OS X has a compatibility layer. This is what isolates the high level code of the programs from the hardware underneath. If a developer follows instructions (even Apple doesn't always do that!) then they only write to the OS. In the old days it was common to write directly to the hardware. When that changed, the software wouldn't work. That's what's behind the idea of software portability.
Mind you, it would still be a bear. I'm not for the idea. But it could be done.
That "compatibilty" is there, but you are obstucating the issue a bit by implying that the layer does some kind of conversion at runtime. Not so. People who write to the higher level ( all developers) will be abstracted from the hardware level, yes, but that does not imply some type of runtime emulation. On an intel machine the entire OS is compiled down to intel byte code, and the applications that run in that space are intel byte coded.
Big endianess is an issue only if the developer bypasses normal read/write API to write or read in data. I imagine that is negligible in the real world.
As for the non-technical issues. I see this as a total benefit.
1) The OS will not be licenced so no talk, please, about clones destroying OS X's marketshare. The nerds who install on Dell's this will be a tiny percentage.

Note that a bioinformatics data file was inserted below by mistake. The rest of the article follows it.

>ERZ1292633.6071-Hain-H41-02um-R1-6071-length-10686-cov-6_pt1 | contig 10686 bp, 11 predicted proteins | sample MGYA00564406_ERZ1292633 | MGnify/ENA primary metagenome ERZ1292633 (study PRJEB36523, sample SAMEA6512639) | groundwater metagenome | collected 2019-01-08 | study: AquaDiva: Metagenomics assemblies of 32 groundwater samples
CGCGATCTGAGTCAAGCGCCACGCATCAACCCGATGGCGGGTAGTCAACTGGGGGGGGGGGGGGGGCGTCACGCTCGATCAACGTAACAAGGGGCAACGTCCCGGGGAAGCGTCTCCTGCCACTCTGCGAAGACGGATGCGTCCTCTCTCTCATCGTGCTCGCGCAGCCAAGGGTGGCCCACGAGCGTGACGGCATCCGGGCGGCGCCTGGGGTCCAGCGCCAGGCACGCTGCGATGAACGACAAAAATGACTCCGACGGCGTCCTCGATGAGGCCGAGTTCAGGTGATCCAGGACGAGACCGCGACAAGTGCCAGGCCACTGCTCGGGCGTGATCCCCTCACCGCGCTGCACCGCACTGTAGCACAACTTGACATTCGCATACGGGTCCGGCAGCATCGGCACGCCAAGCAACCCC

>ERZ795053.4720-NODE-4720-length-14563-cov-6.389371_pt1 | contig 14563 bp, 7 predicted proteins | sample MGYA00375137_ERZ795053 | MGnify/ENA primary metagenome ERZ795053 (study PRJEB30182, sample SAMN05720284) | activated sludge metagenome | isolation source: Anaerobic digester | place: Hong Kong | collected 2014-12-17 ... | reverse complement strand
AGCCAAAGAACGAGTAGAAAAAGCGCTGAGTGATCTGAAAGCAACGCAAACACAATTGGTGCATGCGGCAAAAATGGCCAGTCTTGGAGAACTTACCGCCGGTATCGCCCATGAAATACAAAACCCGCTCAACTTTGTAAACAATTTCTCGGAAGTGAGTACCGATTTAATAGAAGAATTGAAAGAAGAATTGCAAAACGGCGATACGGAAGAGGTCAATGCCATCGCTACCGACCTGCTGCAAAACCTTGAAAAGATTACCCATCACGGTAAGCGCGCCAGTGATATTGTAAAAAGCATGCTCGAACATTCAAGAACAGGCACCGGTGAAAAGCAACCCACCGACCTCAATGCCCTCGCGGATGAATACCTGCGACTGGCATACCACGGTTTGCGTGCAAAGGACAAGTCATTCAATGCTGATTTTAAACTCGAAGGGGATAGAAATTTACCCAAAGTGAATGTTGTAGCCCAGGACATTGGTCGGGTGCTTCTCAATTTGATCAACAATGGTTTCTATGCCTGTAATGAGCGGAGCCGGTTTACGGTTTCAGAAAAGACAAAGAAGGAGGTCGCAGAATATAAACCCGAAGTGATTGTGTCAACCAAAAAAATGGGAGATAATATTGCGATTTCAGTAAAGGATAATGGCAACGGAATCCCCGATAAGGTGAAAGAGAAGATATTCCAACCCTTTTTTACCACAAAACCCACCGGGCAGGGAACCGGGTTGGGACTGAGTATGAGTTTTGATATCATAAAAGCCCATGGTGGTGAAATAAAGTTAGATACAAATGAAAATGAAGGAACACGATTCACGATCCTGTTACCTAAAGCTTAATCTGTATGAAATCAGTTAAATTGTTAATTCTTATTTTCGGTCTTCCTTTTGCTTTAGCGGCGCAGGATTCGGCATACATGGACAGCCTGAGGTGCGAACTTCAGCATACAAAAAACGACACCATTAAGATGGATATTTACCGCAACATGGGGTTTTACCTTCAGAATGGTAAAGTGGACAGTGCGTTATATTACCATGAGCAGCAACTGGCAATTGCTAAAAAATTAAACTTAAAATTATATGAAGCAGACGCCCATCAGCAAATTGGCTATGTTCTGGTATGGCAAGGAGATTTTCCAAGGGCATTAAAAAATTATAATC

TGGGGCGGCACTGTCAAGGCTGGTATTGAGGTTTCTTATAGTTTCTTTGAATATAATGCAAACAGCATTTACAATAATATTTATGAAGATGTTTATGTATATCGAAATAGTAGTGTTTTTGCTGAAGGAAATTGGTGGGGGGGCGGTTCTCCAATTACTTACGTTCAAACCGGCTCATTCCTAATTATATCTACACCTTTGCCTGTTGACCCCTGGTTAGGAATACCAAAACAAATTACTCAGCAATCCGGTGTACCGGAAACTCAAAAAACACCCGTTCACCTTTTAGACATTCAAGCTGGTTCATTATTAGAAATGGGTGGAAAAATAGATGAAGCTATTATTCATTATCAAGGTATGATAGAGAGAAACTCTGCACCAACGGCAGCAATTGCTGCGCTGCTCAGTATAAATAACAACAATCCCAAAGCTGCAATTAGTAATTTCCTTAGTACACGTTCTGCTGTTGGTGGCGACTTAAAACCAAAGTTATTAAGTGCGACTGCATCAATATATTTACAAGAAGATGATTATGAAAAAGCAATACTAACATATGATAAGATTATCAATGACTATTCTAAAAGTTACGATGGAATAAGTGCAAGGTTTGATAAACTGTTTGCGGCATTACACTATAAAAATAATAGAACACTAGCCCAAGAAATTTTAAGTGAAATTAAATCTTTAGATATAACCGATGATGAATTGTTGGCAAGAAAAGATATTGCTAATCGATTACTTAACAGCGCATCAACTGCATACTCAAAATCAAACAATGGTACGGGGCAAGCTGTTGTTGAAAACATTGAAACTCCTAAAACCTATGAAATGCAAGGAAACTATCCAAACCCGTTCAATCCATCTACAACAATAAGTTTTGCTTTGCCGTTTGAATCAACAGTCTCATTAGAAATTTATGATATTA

2) OS X will have the top megahertz chips. Nobody cares about the technical ideologies behind the chips, but the speed.
3) Apple can port Cocoa to windows ( and thus the iLife suite) and allow dual booting of Mac based machines into windows. This will facilitate switching, and just people who want to buy an Apple branded machine. i know boatloads of people who would buy a mac if it could also run windows for a time. This is the only way that Apple could ever hope to get to 10% or more of the market again.
Then it is up to Apple to have a much better operating system than the Windows side , so that people who buy the mac for the Form Factor, for the brand etc. will switch to OS X rather than stay with Windows. For those of you who are Mac fans to deny this possibility, is a bit rich, no?
I think Apple is confident enough with OS X - and more importantly - with it's stellar trajectory to assume it can compete with windows on the same machine. they should however, start to reduce the cost of both the .Mac services and the annual(ish) update costs.